I have a long, drawn-out explanation as to why today’s fife pitch is what it is today. But for the sake of the argument, while today’s “orchestral pitch” or “concert pitch” is the internationally agreed-upon A = 440. This was proposed in 1939 but not agreed upon and adopted by the International Organization for Standardization until 1955. The typical fife made throughout the 20th century and today is generally set at A = 443 to 446, varying from maker to maker; we call this “Traditional Pitch” or “Traditional Bb”, versus “Concert Bb”. I have found that so many “trad” fifes made in the late 20th century are set right around A = 443 that this is what I set mine to. However, a more powerful player will make that same instrument sound sharper still, while a weak player or someone who tends to “roll in” while they play will flatten the pitch. A one-piece fife, once length and tone holes are set, cannot actually be tuned by the moving of the cork, but by the playing style/habit of the performer. Two-piece fifes are such to provide a limited tuning range, the joint between the head and body serving as a tuning slide, although most fifers simply push the instrument together and play in that fashion.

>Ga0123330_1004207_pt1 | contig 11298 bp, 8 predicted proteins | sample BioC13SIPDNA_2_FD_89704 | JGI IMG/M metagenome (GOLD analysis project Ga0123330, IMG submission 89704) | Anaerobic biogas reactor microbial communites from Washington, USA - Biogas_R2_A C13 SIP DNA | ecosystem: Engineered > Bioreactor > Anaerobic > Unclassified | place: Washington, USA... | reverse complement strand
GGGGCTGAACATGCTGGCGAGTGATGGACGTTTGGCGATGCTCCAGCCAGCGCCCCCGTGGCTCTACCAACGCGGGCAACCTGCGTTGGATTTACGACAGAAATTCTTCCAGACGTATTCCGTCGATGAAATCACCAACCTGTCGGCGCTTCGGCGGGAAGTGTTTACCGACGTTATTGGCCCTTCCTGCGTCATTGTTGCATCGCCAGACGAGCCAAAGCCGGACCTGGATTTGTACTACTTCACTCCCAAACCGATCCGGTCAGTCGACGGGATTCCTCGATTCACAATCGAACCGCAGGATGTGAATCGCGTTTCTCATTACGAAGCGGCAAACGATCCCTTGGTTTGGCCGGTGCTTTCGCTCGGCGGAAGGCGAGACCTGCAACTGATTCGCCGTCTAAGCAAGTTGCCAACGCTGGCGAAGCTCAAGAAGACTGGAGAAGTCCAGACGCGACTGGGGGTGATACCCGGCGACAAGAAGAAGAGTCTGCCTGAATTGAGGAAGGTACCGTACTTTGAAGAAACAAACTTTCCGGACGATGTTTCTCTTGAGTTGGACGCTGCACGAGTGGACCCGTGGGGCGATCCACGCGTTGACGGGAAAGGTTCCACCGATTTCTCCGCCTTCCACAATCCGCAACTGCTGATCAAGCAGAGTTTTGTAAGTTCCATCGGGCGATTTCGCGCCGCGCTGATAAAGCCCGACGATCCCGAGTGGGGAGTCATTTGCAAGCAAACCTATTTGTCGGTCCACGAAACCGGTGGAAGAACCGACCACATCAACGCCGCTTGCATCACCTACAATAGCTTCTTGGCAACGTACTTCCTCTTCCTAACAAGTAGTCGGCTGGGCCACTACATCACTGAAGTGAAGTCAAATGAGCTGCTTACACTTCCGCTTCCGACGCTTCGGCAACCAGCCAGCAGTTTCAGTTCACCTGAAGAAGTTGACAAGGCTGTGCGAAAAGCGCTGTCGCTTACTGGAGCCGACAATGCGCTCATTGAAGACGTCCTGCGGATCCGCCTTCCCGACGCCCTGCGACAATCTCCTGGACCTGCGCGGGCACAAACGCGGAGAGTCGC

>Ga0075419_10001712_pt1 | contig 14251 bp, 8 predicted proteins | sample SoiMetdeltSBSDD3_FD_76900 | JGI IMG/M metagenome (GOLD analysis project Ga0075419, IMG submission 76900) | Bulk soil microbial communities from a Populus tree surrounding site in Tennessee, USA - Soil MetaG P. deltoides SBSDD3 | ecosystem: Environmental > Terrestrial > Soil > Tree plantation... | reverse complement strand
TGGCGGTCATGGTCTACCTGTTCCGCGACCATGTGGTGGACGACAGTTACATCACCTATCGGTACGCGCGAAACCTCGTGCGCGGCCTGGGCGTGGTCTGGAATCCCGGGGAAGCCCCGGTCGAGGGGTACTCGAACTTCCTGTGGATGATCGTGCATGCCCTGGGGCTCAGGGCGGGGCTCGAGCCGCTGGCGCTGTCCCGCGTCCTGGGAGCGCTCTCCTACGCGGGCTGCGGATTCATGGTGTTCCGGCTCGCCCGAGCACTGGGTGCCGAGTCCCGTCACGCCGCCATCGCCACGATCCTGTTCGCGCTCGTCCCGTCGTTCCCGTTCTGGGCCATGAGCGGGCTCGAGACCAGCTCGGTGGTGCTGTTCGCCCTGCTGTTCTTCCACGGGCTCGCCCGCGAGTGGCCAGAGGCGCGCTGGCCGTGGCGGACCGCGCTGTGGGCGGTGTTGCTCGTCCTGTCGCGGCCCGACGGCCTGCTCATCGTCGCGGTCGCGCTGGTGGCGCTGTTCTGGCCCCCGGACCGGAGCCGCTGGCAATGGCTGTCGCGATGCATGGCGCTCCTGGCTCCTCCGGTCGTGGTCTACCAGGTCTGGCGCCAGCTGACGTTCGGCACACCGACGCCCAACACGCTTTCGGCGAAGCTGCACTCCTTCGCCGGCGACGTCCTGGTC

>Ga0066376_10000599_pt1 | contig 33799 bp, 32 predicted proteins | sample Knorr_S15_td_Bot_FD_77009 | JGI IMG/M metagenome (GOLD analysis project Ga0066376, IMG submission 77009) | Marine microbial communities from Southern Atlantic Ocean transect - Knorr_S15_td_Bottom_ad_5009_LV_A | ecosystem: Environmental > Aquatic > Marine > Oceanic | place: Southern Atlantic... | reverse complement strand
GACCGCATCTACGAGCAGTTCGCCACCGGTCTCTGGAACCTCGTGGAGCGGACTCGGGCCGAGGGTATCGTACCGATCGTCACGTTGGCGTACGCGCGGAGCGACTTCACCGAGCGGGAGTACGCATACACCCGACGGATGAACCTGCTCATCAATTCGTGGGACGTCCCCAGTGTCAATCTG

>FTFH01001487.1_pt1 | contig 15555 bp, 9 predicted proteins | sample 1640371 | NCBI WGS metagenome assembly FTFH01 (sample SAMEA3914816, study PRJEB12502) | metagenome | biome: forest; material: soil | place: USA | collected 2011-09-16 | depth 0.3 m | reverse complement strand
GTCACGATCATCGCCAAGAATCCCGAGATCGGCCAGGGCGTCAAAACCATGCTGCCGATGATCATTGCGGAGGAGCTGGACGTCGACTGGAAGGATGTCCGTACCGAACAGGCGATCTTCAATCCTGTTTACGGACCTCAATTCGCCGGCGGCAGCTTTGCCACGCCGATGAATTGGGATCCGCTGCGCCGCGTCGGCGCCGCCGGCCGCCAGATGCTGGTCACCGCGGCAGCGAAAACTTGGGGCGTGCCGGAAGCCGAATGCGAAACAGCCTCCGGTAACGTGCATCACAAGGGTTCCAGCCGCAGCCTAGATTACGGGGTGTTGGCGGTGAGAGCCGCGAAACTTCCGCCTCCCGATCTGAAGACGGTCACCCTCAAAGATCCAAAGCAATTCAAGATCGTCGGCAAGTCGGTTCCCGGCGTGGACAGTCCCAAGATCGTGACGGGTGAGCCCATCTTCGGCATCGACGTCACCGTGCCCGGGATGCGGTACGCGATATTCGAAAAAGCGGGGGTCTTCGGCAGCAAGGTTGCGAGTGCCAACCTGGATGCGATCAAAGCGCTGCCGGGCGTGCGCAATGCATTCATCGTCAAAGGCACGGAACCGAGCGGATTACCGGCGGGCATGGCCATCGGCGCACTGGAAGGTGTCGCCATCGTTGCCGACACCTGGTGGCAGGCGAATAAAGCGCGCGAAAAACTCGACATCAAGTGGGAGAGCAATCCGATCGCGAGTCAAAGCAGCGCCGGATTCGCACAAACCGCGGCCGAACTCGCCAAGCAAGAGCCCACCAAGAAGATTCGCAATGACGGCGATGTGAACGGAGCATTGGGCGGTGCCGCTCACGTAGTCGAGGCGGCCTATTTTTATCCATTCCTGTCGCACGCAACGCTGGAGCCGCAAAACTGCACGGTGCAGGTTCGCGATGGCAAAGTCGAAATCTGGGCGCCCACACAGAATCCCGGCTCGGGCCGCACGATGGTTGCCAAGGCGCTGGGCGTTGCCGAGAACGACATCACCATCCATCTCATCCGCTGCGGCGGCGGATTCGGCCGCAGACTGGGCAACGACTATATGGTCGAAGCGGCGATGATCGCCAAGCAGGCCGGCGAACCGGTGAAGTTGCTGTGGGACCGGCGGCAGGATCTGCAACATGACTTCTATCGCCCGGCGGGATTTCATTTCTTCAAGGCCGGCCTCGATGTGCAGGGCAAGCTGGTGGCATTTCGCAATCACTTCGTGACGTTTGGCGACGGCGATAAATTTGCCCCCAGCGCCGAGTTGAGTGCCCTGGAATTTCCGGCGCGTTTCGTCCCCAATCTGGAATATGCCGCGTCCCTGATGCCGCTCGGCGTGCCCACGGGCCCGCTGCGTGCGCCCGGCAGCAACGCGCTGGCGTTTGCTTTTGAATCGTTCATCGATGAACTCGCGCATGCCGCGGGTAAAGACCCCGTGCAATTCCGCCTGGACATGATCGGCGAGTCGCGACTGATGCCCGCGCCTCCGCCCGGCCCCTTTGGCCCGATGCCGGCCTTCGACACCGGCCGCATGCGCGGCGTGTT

Before the mid-20th century, there was no internationally recognized pitch. So everyone was all over the map! There are examples of instruments made contemporaneously to vary in as much as 50 cents and therefore cannot be played together. In the 18th-century pitches varied wildly from place to place; A common pitch in London for 1740 was A=422.5 and yet same city in 1780, we find that it was A=409 In some places in France there are instruments surviving that are as low as A = 392, while in some regions of Italy, it could be found as high as A = 465. There survives a tuning fork belonging to Beethoven (dated to 1800) that is A=455.4 In an opera house in Dresden, Germany, a tuning fork from 1815 is A=423, while another in their collection from 1826 is A=435. It is generally regarded that in the latter 18th century, A would fluctuate between 400 Hz to 450 Hz, again depending upon where you went. What’s more, is that folk instruments – and the fife was regarded as such – went by a more sloppy consideration of determined pitch based upon surviving examples. For orchestral groups there needed to be an agreed-upon standard and we find that Boston might settle on one pitch but it was different in New York, which varied from Philadelphia, and so on. In the 1860s France decided upon A = 435… lower than today’s pitch… but was not adopted internationally. The modern consensus (1955) for historical instruments playing for the Baroque era has settled upon A = 415 (a half-tone lower than modern pitch), and “classical pitch” (for 19th-century instrumentation) to be at A = 430, with “orchestral pitch” being A = 440.
Based upon the original in the Colonial Williamsburg collection that serves as the model for the “Williamsburg Pitch” fife, A = 456… (see Beethoven, above mentioned). Sharp enough to actually be almost B! But not quite.
All my instruments are made to A = 440 with the exceptions being among the fifes. Williamsburg fifes are their pitch, historical fifes are set to their variance, and traditional fifes are A = 443.